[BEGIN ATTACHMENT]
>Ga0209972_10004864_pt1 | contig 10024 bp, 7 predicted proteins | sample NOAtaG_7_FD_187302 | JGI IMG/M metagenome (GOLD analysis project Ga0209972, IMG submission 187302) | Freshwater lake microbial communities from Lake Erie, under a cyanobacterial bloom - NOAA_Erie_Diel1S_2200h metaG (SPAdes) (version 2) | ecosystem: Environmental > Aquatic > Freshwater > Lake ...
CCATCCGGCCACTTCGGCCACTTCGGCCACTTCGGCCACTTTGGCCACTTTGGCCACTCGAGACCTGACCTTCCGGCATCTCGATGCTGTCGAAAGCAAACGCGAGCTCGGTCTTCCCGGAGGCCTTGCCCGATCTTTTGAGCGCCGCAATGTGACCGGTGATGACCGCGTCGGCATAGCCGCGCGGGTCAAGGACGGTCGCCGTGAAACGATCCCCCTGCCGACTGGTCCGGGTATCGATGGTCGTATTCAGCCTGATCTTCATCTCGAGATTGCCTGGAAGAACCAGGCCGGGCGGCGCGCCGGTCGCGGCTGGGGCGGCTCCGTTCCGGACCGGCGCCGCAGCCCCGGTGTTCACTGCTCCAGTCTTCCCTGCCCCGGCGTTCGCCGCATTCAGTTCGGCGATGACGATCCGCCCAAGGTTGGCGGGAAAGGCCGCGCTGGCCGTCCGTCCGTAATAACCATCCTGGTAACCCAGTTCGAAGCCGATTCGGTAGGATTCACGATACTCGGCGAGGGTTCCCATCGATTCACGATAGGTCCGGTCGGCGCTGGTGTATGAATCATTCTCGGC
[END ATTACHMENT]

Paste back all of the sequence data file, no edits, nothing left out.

>Ga0209972_10004864_pt1 | contig 10024 bp, 7 predicted proteins | sample NOAtaG_7_FD_187302 | JGI IMG/M metagenome (GOLD analysis project Ga0209972, IMG submission 187302) | Freshwater lake microbial communities from Lake Erie, under a cyanobacterial bloom - NOAA_Erie_Diel1S_2200h metaG (SPAdes) (version 2) | ecosystem: Environmental > Aquatic > Freshwater > Lake ...
CCATCCGGCCACTTCGGCCACTTCGGCCACTTCGGCCACTTTGGCCACTTTGGCCACTCGAGACCTGACCTTCCGGCATCTCGATGCTGTCGAAAGCAAACGCGAGCTCGGTCTTCCCGGAGGCCTTGCCCGATCTTTTGAGCGCCGCAATGTGACCGGTGATGACCGCGTCGGCATAGCCGCGCGGGTCAAGGACGGTCGCCGTGAAACGATCCCCCTGCCGACTGGTCCGGGTATCGATGGTCGTATTCAGCCTGATCTTCATCTCGAGATTGCCTGGAAGAACCAGGCCGGGCGGCGCGCCGGTCGCGGCTGGGGCGGCTCCGTTCCGGACCGGCGCCGCAGCCCCGGTGTTCACTGCTCCAGTCTTCCCTGCCCCGGCGTTCGCCGCATTCAGTTCGGCGATGACGATCCGCCCAAGGTTGGCGGGAAAGGCCGCGCTGGCCGTCCGTCCGTAATAACCATCCTGGTAACCCAGTTCGAAGCCGATTCGGTAGGATTCACGATACTCGGCGAGGGTTCCCATCGATTCACGATAGGTCCGGTCGGCGCTGGTGTATGAATCATTCTCGGC